Tires from plane found

Material from wing of missing aircraft also may have been located

Posted: Friday, December 29, 2000

Two tires found today on a Douglas Island beach were identified by a mechanic as belonging to a plane missing since Wednesday with two Juneau men aboard.

"The boat from Station Juneau found two (unmounted) tires by Middle Point on the back side of Douglas Island," said Coast Guard Petty Officer Darrell Wilson early this afternoon. "A mechanic who worked on the plane is pretty confident they're from the plane piloted by Steve Zeckser."

The tires were found about a mile apart, Wilson said. "We also found some material that is believed to be from a wing. All searchers will now converge on that area and use infrared cameras to scan for human beings in the water and on the shore," he said.

Middle Point is on the shore of Stephens Passage, nine miles southwest of downtown Juneau.

Steve Zeckser, a U.S. Forest Service employee, and Edgar "Bear" Burch, a certified flight instructor, were reported missing shortly before 3 p.m. Wednesday. Burch, an employee of Juneau Flight School, was accompanying Zeckser on his biannual flight review.

The two planned to fly from the Juneau Airport to Young Bay, 12 miles to the southeast on Admiralty Island, and return to Juneau. When they did not return on schedule, the U.S. Coast Guard, the Forest Service and the Civil Air Patrol were alerted and began searching.

Reports of an oil slick in Favorite Channel, north of Douglas Island, were discounted as having any connection to the missing plane.

A separate sheen was reported near Lena Point on Thursday by a Haines Airways plane on a regular flight to Haines.

"Searchers looked at that and didn't find anything else," Wilson said. "The sheen could have come from anything, including an old shipwreck there" that periodically releases oily bubbles of material from its hull.

Eric Dillon, whose mother is Edgar Burch's cousin, described him as an individualistic man who wore short pants even in Juneau's November cold, often in combination with an airborne ranger's hat.

Burch is "a man who always wanted to get the most out of life. It was never one thing; it was sailing, flying and learning to play the guitar," Dillon said. "And this after retiring from being a sheriff in Colorado, and that after retiring from a career in the military, which included three tours in Vietnam."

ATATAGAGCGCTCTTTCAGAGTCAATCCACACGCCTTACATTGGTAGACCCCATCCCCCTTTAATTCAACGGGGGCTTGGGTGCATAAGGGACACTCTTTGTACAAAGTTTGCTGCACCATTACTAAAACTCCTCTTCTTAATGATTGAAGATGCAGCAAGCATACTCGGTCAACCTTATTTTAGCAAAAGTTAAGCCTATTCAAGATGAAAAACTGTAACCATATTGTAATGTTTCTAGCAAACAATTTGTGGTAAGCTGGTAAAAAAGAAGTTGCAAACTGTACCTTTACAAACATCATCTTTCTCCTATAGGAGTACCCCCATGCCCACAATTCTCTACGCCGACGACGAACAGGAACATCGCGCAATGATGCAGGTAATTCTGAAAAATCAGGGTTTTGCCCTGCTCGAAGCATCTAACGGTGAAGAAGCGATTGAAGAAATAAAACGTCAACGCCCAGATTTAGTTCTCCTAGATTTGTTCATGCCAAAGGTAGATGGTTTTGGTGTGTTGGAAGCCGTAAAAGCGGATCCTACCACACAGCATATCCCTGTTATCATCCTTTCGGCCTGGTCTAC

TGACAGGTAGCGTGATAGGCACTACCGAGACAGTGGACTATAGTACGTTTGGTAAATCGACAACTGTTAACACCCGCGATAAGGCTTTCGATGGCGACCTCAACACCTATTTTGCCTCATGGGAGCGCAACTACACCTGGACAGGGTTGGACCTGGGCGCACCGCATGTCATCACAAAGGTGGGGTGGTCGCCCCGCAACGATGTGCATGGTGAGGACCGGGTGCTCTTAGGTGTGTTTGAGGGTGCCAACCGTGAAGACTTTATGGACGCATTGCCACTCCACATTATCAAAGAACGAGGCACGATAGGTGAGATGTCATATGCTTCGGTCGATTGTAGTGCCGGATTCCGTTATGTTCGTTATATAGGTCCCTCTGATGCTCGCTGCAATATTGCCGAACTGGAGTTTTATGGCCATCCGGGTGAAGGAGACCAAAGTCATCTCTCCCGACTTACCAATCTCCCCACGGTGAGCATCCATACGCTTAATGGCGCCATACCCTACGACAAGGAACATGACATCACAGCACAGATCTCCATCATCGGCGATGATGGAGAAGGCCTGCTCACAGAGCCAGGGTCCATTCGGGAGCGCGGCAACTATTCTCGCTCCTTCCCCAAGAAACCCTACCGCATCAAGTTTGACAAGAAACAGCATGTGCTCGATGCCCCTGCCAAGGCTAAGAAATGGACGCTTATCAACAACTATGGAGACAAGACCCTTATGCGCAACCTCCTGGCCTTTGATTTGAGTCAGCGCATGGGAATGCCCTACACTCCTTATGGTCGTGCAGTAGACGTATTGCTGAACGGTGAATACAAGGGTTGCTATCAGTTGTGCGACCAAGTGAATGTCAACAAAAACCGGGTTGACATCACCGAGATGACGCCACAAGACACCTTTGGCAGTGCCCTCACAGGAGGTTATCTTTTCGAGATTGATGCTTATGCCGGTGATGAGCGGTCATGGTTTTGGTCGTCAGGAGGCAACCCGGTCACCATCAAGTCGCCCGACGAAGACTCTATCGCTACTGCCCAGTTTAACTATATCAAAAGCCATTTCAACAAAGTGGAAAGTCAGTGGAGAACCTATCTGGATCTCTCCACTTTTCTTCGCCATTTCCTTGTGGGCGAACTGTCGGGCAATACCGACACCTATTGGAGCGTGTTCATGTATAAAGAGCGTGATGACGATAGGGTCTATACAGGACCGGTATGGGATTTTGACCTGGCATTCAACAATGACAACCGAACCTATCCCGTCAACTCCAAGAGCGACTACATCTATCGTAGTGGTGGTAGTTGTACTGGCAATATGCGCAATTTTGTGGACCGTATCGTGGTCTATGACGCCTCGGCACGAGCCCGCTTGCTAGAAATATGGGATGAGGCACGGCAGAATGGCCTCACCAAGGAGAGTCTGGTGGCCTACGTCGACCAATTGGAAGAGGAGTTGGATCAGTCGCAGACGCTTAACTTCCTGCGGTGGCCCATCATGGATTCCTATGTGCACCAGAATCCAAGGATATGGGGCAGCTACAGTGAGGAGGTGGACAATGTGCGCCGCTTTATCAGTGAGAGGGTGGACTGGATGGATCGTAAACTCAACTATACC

Burch "has a charisma and a zest for life that is contagious. If Ed is truly gone, the world will be a lesser place for it," Dillon said.

Burch and his wife, a nurse, lived on a boat for several years, said a friend, Warren Smith of Fairbanks, who served in Vietnam with him in the early 1970s. They moved to Juneau about a year and a half ago, Smith said.

Steve Zeckser, 51, has worked for the Forest Service for 21 years, said regional spokesman Lynn Humphrey. Zeckser formerly was a contracting officer. His current position is director of acquisitions management.

"He is a wonderful, easy-going guy, wonderful to be around, always smiling," Humphrey said.

Zeckser was piloting a single-engine white and red Bellanca Scout with the identification number 7100C.

Conditions for survival have been reasonably good for people stranded on land. Since noon Wednesday in the greater Juneau area, the low has been 32 degrees. Precipitation has been 0.06 inch, with a trace of snow, according to the National Weather Service.

"I'm hoping and pray that this is just another adventure for Ed, that he will regale me with the tale of surviving the plane crash and staying alive until help arrived. He's a very resourceful guy. If anyone can, it's Ed," Dillon said.

There were no radio calls for help, according to Wendell Wassman of Juneau Flight Service Station. "To the best of my knowledge, the last radio contact was when Zeckser took off," Wassman said.

Ann Chandonnet can be reached at achandonnet@juneau

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